Secretary of state warns that pumping money in alone is not enough to stop IT systems from costing lives
The NHS will receive an additional £200m fund for trusts to bid for in order to create additional global digital exemplars, the secretary of state for health and social care, Matt Hancock, said today at NHS Expo in Manchester.
Hancock explained that the current IT systems are not fit for the future, and that both major investment and an overhaul of services is required in order to enable the NHS to cope with increasing demand.
“We are proposing to increase the NHS budget by £20bn a year, to guarantee the NHS for the long term. But money alone is not enough. We need to make the most of that money,” he said.
“Yet our hospitals operate dozens of systems each, that don’t talk to each other. GPs, social care, pharmacies and community care are on different systems. Systems crashing is a regular occurrence. The social care system is not at all integrated, when its integration is vital,” he added.
In an article for The Telegraph, he suggested that the NHS’s stuttering IT systems were costing lives, using the case of 13-year-old Tamara Hill as an example of the NHS’s obsolete IT. She tragically died of a fatal asthma attack, despite being seen by 47 different medical professionals.
“Linking the records of her visits and making them available for the clinicians she saw could have allowed her doctors to better understand her medical history, to treat her differently and perhaps prevent her death,” he wrote.
However, despite this, Hancock said he believed the NHS infrastructure was moving in the right direction – and that the NHS has learnt about delivering cutting edge technology in very complicated settings with big legacy systems.
To help the NHS further, the secretary of state announced that more than £200m would be invested to transform a group of NHS trusts into internationally-recognised centres for technology and digital innovation. The funding would support GDEs in acute, mental health, community and ambulance trusts in England, with the hope that these would inspire others to innovate and produce services of a similar standard. There are currently 16 acute GDEs, seven mental health GDEs and three ambulance GDEs.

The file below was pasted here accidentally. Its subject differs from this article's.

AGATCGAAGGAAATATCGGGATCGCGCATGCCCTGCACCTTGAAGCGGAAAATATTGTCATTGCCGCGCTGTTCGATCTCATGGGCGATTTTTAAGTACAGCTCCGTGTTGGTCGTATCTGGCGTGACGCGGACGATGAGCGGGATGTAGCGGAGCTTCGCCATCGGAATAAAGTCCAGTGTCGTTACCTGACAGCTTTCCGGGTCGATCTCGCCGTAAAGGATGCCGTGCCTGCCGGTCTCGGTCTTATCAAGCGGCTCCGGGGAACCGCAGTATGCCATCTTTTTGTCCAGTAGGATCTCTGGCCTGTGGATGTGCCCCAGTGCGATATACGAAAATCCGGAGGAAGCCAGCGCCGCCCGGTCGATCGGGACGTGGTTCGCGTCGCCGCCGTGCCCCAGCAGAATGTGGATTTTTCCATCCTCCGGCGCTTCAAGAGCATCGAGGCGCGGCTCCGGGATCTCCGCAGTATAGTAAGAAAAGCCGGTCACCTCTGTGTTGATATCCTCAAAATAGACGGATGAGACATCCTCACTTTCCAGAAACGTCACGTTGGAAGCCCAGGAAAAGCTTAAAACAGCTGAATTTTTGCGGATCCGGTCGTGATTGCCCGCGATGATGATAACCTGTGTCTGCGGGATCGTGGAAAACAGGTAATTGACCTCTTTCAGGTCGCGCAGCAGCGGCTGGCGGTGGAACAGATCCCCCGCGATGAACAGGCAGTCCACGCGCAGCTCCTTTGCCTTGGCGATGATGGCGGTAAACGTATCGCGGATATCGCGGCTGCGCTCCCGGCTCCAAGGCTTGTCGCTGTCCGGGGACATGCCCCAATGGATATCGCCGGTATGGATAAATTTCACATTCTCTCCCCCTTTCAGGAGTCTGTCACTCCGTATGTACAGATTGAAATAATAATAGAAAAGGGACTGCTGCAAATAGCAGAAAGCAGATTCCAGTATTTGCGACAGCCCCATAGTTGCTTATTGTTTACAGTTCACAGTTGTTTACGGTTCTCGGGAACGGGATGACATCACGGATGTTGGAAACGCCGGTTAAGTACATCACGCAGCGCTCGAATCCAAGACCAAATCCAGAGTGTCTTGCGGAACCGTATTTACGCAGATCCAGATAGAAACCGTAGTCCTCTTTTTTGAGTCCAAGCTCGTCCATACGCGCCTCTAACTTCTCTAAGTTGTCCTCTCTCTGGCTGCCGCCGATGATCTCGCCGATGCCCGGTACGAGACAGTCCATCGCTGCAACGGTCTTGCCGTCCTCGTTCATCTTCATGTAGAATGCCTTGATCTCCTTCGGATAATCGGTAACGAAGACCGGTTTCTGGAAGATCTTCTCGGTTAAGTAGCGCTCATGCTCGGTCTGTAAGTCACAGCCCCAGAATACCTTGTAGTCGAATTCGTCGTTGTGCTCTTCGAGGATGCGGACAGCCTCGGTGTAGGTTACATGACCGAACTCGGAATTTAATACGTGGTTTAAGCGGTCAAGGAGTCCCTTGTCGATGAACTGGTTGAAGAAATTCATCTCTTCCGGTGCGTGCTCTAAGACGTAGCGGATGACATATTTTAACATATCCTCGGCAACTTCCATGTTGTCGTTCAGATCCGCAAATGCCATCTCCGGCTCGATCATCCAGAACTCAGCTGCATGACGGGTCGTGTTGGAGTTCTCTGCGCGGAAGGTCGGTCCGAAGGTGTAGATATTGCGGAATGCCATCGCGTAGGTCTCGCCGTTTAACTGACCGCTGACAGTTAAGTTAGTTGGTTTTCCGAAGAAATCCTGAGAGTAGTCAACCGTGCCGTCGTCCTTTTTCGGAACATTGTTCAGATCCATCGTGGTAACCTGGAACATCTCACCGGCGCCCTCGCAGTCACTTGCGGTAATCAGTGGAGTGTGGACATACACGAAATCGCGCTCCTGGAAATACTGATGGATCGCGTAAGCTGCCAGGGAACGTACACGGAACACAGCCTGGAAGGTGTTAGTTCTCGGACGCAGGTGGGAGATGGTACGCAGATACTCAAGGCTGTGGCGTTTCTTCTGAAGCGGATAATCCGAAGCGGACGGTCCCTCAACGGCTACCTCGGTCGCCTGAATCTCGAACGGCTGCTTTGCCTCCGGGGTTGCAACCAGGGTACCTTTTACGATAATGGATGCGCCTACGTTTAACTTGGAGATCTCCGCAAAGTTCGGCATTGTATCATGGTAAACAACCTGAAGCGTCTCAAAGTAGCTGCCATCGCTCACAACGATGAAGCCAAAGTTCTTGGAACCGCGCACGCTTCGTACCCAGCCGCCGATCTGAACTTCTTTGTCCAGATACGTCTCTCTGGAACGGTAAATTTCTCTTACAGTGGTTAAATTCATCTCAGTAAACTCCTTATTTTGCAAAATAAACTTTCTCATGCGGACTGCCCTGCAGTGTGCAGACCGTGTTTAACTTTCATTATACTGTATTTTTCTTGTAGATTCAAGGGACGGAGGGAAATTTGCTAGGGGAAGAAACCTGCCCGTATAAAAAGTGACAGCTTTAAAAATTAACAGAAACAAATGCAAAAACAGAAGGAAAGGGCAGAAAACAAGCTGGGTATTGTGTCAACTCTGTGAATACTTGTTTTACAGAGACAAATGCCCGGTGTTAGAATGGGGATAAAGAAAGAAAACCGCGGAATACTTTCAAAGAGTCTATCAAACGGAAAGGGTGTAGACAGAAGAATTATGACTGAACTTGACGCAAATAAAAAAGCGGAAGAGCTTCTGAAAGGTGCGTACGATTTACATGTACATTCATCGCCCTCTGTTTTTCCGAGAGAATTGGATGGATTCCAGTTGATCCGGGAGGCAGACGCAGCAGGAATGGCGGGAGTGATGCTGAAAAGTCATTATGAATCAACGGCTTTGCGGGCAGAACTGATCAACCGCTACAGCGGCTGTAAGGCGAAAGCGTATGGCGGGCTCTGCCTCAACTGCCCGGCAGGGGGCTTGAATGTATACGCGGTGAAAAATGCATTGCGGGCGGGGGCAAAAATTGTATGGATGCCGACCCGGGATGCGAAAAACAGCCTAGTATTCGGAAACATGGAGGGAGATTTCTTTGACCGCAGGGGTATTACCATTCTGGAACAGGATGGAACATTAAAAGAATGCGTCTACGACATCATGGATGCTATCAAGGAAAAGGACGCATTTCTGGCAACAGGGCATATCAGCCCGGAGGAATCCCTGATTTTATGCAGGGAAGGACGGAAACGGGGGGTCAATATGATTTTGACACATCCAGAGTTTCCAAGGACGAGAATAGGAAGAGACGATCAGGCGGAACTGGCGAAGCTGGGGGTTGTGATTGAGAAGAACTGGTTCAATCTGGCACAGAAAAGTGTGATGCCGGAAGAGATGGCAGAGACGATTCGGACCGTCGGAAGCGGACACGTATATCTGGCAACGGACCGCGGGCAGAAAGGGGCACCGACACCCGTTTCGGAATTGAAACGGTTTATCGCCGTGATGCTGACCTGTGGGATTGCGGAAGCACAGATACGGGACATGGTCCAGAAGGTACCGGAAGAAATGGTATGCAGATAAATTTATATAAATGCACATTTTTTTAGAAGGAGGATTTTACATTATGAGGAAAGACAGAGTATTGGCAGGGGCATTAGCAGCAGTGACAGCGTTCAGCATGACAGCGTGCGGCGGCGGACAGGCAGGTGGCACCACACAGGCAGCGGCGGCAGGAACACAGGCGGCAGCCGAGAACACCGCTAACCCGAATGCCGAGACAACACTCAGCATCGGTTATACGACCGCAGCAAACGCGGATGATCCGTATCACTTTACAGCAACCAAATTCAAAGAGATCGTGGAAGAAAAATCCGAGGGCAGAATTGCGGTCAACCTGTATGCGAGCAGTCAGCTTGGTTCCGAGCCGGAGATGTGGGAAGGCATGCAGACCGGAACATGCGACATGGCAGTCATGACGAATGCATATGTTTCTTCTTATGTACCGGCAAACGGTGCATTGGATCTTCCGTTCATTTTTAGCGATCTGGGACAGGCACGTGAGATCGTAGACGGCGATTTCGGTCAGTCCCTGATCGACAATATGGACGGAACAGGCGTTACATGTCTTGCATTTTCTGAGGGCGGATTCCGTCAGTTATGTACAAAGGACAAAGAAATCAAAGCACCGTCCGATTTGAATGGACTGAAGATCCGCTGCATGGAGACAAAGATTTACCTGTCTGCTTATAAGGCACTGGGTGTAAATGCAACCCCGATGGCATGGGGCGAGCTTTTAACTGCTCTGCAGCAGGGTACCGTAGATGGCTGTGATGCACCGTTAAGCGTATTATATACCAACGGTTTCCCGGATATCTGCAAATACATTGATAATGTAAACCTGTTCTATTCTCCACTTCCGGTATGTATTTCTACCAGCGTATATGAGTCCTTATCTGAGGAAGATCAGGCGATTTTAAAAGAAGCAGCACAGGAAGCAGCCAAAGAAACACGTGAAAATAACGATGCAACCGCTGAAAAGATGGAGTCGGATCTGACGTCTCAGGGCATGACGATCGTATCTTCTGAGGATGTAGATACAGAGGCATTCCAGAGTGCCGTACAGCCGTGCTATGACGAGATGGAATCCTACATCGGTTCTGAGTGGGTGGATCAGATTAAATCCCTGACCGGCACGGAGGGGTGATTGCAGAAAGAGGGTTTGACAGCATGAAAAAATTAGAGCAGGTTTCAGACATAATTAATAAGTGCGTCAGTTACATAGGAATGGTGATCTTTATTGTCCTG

In addition to the £200m in funding, Hancock is announced that the NHS App, which is scheduled for national rollout in December, is set to be piloted in five areas across England; in Liverpool, Hastings, Bristol, Staffordshire and South Worcestershire.
Patients in those areas will be able to download a beta version of the app from October, and will be able to book GP appointments, order repeat prescriptions, view their medical record, access 111 online for urgent medical queries, set data-sharing preferences, record organ donation preferences and set end of life care preferences.
The speech coincided with a report from pharmaceutical company Roche which claimed that 85% of adults welcomed the NHS App, 89% of adults were comfortable sharing their health data, with the NHS and 90% of adults would be comfortable with the NHS analysing their health data for better diagnosis and personalised treatment.